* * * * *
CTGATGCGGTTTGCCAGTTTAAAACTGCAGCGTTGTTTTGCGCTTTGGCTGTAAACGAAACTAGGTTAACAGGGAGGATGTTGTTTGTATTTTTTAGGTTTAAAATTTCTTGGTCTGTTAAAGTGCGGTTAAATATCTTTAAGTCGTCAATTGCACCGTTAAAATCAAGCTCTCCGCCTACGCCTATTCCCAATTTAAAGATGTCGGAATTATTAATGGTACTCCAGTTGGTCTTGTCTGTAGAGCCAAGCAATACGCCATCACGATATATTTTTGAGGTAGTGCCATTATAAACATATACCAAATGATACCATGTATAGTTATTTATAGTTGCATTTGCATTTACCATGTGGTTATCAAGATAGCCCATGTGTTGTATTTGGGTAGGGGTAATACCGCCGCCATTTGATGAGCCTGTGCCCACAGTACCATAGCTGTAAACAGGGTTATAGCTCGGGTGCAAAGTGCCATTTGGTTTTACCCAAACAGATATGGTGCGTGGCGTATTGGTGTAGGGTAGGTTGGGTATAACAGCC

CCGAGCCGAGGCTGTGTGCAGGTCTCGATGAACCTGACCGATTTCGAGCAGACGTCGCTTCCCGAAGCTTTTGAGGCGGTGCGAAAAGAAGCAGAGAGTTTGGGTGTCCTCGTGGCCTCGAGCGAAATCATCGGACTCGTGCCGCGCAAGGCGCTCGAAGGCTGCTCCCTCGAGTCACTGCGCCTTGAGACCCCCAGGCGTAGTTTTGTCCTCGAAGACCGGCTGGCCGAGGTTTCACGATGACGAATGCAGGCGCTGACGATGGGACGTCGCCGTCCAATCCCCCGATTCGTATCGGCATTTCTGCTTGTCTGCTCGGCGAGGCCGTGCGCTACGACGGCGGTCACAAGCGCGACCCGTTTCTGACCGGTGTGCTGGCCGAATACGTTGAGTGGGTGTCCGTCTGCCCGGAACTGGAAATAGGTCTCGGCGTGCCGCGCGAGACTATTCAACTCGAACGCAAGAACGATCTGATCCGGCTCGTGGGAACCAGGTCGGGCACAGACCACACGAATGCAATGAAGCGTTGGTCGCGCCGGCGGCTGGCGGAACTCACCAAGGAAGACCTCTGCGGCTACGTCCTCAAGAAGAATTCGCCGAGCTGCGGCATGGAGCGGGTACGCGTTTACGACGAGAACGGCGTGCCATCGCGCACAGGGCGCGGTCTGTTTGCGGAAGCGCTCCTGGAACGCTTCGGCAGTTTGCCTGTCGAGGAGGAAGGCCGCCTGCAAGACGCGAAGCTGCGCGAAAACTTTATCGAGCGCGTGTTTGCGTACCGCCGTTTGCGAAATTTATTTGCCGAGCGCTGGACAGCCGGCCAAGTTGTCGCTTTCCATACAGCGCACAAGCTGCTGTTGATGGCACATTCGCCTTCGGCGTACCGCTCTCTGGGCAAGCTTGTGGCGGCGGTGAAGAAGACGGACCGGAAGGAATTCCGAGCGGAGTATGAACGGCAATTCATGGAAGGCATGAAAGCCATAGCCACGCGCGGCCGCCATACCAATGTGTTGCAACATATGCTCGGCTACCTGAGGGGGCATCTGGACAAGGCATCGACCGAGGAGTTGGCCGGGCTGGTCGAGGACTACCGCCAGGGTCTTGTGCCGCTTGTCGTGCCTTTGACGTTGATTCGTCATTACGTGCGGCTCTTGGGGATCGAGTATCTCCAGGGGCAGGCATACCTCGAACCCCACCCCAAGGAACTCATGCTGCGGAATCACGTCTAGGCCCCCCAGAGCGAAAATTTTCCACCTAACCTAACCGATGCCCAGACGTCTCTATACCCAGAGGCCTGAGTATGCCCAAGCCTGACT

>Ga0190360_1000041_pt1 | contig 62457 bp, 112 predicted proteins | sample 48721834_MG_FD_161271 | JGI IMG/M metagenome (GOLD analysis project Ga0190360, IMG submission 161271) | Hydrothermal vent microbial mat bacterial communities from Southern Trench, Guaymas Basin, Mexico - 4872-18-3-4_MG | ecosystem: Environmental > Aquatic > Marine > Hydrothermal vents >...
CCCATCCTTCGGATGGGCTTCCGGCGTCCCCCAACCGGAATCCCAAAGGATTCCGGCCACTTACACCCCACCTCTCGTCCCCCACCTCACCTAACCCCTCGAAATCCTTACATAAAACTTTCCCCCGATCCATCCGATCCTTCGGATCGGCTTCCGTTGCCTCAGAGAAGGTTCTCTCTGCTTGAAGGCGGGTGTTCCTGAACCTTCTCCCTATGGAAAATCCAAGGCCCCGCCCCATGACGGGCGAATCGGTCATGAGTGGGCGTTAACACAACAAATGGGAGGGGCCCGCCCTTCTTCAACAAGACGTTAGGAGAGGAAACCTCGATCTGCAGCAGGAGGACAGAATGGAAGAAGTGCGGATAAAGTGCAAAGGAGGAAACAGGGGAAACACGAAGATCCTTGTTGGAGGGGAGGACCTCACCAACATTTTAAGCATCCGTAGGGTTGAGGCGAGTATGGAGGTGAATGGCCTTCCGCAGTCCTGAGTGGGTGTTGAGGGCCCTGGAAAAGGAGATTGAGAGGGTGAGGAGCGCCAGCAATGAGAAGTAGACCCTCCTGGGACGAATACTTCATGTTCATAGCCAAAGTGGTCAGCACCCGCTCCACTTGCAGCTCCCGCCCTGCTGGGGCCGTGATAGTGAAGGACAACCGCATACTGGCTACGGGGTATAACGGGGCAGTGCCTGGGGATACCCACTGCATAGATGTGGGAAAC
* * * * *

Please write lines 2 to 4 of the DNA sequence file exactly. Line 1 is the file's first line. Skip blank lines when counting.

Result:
CCGAGCCGAGGCTGTGTGCAGGTCTCGATGAACCTGACCGATTTCGAGCAGACGTCGCTTCCCGAAGCTTTTGAGGCGGTGCGAAAAGAAGCAGAGAGTTTGGGTGTCCTCGTGGCCTCGAGCGAAATCATCGGACTCGTGCCGCGCAAGGCGCTCGAAGGCTGCTCCCTCGAGTCACTGCGCCTTGAGACCCCCAGGCGTAGTTTTGTCCTCGAAGACCGGCTGGCCGAGGTTTCACGATGACGAATGCAGGCGCTGACGATGGGACGTCGCCGTCCAATCCCCCGATTCGTATCGGCATTTCTGCTTGTCTGCTCGGCGAGGCCGTGCGCTACGACGGCGGTCACAAGCGCGACCCGTTTCTGACCGGTGTGCTGGCCGAATACGTTGAGTGGGTGTCCGTCTGCCCGGAACTGGAAATAGGTCTCGGCGTGCCGCGCGAGACTATTCAACTCGAACGCAAGAACGATCTGATCCGGCTCGTGGGAACCAGGTCGGGCACAGACCACACGAATGCAATGAAGCGTTGGTCGCGCCGGCGGCTGGCGGAACTCACCAAGGAAGACCTCTGCGGCTACGTCCTCAAGAAGAATTCGCCGAGCTGCGGCATGGAGCGGGTACGCGTTTACGACGAGAACGGCGTGCCATCGCGCACAGGGCGCGGTCTGTTTGCGGAAGCGCTCCTGGAACGCTTCGGCAGTTTGCCTGTCGAGGAGGAAGGCCGCCTGCAAGACGCGAAGCTGCGCGAAAACTTTATCGAGCGCGTGTTTGCGTACCGCCGTTTGCGAAATTTATTTGCCGAGCGCTGGACAGCCGGCCAAGTTGTCGCTTTCCATACAGCGCACAAGCTGCTGTTGATGGCACATTCGCCTTCGGCGTACCGCTCTCTGGGCAAGCTTGTGGCGGCGGTGAAGAAGACGGACCGGAAGGAATTCCGAGCGGAGTATGAACGGCAATTCATGGAAGGCATGAAAGCCATAGCCACGCGCGGCCGCCATACCAATGTGTTGCAACATATGCTCGGCTACCTGAGGGGGCATCTGGACAAGGCATCGACCGAGGAGTTGGCCGGGCTGGTCGAGGACTACCGCCAGGGTCTTGTGCCGCTTGTCGTGCCTTTGACGTTGATTCGTCATTACGTGCGGCTCTTGGGGATCGAGTATCTCCAGGGGCAGGCATACCTCGAACCCCACCCCAAGGAACTCATGCTGCGGAATCACGTCTAGGCCCCCCAGAGCGAAAATTTTCCACCTAACCTAACCGATGCCCAGACGTCTCTATACCCAGAGGCCTGAGTATGCCCAAGCCTGACT

>Ga0190360_1000041_pt1 | contig 62457 bp, 112 predicted proteins | sample 48721834_MG_FD_161271 | JGI IMG/M metagenome (GOLD analysis project Ga0190360, IMG submission 161271) | Hydrothermal vent microbial mat bacterial communities from Southern Trench, Guaymas Basin, Mexico - 4872-18-3-4_MG | ecosystem: Environmental > Aquatic > Marine > Hydrothermal vents >...
CCCATCCTTCGGATGGGCTTCCGGCGTCCCCCAACCGGAATCCCAAAGGATTCCGGCCACTTACACCCCACCTCTCGTCCCCCACCTCACCTAACCCCTCGAAATCCTTACATAAAACTTTCCCCCGATCCATCCGATCCTTCGGATCGGCTTCCGTTGCCTCAGAGAAGGTTCTCTCTGCTTGAAGGCGGGTGTTCCTGAACCTTCTCCCTATGGAAAATCCAAGGCCCCGCCCCATGACGGGCGAATCGGTCATGAGTGGGCGTTAACACAACAAATGGGAGGGGCCCGCCCTTCTTCAACAAGACGTTAGGAGAGGAAACCTCGATCTGCAGCAGGAGGACAGAATGGAAGAAGTGCGGATAAAGTGCAAAGGAGGAAACAGGGGAAACACGAAGATCCTTGTTGGAGGGGAGGACCTCACCAACATTTTAAGCATCCGTAGGGTTGAGGCGAGTATGGAGGTGAATGGCCTTCCGCAGTCCTGAGTGGGTGTTGAGGGCCCTGGAAAAGGAGATTGAGAGGGTGAGGAGCGCCAGCAATGAGAAGTAGACCCTCCTGGGACGAATACTTCATGTTCATAGCCAAAGTGGTCAGCACCCGCTCCACTTGCAGCTCCCGCCCTGCTGGGGCCGTGATAGTGAAGGACAACCGCATACTGGCTACGGGGTATAACGGGGCAGTGCCTGGGGATACCCACTGCATAGATGTGGGAAAC